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Well, yes and no. One thing that I have learned over the years is that a man needs to be careful definitively stating a woman’s feelings. :smiley: Seriously though, it is tough for me to bring up without sounding selfish and her feeling hurt. I have no doubt that communication on this issue has been inadequate. Her only reason to persue second opinions and treatments is for MY sexual pleasure. She could always take it or leave it when it came to sex. She has tried as far as she wants to for now with poor results. It is my desires that I am focussing on controlling at the moment.

Then you ought to seek professional help in finding ways to communicate with her that this issue is about more than your feelings surrounding sex and her feeling hurt. This is a serious medical condition.

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What are your approx ages?

Both just turned 32.

Ok, not 82.

This causes me to question - and I struggle to be delicate - what motivates your wife to decide if/how to address her condition? A wish for children is not it. A wish for physical marital intimacy is not it. And concern for her husband does not appear to be it either.

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To answer your question, I believe that she has tried. She has seen her doctor, tried numbing cream. Based on that and research online, she has given up. It is what it is, just have to make the best of it. By starting chats like this I have had several people come forward with possitive outcomes. We will have to find a way to go see a specialist. $$$$

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PLUS as time goes on you can actually end up resenting her for this. You married her thinking you would get all of her and you can’t because of this. While it is NOT her fault it also isn’t your fault. No one is to blame but there also needs to have EVERY avenue explored to help her with this situation and you as well. Don’t give up. Seek out a teaching hospital. You must NOT let this just be as it is.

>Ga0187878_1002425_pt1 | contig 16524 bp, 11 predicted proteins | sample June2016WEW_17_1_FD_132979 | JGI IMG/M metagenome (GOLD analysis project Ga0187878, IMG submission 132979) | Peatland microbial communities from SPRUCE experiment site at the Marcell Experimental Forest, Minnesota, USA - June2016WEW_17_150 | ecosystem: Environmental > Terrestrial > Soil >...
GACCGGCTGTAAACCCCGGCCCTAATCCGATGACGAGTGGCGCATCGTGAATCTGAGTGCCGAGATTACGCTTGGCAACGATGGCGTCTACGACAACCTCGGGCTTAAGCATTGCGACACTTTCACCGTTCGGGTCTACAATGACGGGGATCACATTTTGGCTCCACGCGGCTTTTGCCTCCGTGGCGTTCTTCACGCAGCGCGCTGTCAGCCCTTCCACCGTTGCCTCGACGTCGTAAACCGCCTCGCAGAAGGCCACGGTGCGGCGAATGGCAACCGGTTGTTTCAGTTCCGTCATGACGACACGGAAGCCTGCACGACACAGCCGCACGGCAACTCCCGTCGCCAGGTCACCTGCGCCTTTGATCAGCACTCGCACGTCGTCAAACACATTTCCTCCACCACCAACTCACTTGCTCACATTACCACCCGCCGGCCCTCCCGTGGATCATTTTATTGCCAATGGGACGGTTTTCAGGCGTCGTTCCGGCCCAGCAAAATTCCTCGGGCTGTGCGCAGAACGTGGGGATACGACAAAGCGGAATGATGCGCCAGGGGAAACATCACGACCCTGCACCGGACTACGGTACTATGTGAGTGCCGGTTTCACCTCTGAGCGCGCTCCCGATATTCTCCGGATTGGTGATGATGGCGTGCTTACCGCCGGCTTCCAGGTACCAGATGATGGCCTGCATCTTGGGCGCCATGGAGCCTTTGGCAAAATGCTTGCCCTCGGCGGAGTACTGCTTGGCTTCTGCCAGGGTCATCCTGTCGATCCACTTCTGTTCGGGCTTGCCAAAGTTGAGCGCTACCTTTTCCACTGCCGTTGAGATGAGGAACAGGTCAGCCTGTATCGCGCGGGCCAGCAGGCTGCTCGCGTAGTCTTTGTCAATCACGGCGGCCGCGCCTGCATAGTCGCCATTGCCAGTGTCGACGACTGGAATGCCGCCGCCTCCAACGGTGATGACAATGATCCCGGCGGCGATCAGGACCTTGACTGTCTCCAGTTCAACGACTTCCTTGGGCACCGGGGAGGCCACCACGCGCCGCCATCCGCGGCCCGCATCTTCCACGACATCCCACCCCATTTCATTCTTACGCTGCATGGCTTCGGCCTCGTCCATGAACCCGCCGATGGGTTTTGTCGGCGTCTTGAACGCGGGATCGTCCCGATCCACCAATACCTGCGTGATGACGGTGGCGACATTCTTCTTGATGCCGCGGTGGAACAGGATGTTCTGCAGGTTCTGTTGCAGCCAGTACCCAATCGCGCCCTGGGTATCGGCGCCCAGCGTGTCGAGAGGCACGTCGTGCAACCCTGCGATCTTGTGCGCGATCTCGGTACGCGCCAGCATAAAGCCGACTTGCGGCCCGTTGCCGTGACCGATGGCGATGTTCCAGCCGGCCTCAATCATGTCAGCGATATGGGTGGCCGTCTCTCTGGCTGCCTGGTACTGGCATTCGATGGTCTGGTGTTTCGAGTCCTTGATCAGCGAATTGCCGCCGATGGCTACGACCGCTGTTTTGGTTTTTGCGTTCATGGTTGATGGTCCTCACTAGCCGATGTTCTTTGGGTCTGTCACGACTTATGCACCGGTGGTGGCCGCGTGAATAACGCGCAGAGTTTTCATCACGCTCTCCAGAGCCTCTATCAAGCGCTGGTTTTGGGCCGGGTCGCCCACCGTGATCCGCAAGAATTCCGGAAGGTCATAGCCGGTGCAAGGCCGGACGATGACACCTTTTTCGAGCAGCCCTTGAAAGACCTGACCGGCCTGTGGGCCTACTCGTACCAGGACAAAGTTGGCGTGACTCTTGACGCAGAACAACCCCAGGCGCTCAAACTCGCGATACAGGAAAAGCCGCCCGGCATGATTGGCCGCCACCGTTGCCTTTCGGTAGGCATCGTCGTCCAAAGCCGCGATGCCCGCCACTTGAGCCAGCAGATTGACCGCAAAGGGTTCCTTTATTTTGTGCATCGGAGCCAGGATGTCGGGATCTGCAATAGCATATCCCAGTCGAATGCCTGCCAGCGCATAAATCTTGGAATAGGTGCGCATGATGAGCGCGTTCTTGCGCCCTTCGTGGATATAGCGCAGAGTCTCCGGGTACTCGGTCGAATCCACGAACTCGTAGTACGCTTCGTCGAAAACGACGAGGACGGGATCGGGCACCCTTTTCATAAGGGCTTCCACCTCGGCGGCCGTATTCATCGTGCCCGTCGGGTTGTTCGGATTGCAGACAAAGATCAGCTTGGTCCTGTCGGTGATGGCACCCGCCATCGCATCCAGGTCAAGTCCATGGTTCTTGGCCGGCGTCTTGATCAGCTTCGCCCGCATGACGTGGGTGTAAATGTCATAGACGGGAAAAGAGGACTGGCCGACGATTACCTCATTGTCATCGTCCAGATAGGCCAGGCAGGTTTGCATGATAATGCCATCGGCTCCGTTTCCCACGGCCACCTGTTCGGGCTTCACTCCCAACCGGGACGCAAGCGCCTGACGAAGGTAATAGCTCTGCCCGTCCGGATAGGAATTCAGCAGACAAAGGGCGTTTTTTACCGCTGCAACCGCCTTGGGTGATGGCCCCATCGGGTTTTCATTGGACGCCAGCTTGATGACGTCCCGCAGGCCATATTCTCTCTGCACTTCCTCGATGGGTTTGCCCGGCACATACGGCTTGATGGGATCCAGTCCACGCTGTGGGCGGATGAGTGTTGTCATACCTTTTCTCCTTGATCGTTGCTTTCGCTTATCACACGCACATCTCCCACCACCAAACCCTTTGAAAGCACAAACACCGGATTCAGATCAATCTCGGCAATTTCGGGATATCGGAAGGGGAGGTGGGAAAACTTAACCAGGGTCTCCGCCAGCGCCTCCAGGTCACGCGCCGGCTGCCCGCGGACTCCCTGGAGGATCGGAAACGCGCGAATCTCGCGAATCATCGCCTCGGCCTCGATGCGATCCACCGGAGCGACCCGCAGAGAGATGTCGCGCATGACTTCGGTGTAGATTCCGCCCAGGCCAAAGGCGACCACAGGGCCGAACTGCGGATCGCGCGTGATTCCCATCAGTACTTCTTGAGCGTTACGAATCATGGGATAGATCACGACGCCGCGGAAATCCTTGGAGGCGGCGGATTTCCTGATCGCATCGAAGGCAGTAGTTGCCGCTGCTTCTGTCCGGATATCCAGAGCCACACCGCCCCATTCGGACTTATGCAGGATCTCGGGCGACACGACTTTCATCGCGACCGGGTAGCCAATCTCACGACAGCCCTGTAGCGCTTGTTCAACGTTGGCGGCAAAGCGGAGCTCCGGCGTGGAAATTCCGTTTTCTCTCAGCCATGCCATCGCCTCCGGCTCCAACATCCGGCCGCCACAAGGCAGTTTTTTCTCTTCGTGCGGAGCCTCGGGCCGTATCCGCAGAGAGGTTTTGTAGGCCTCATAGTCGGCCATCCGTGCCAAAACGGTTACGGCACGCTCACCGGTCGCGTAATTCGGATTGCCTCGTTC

Also I don’t want to add something that doesn’t need to be added but this could VERY well be partially psychological. There could very well be something from her past that even she hasn’t faced. Nobody knows what another person has experienced in their younger life.

No matter if it’s physical or psychological or what ever is causing this somebody has to have SOMETHING that can help her and you as well. Y’all are YOUNG and this could eventually cause the end of your marriage if not fully explored for answers. DON’T GIVE UP searching for answers!

“Her only reason to pursue second opinions and treatments is for MY sexual pleasure. She could always take it or leave it when it came to sex. She has tried as far as she wants to for now with poor results”

This speaks VOLUMES to me. THIS NEEDS TO BE ADDRESSED!

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Like I said, the OP needs to treat this as if it was his wife’s hand that was paralyzed. She doesn’t get to make the unilateral decision when so much is left unknown.

Also, it’s greatly troubling that his wife is relying on very, very little information from the internet and not on doctors–especially since she won’t try some of the things that the doctor has suggested, like anti-depressants.

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IMO, her medical source preferences are less of a concern than her offhanded attitude to the relationship impacts. She seems oblivious to them. Or does not care.

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Undoubtedly, this would be valid advice were it determined that the health condition is not correctable. The question is - should some minimum effort first be expended on correction, what is that minimum, and who has a say in that?

Her own sexual pleasure too. And, the fact is, sex is an important part of marriage. I don’t care how much of a saint you are, but if you’re wife is refusing to get treatment for a condition that could be easily cured, this will likely cause resentment down the line.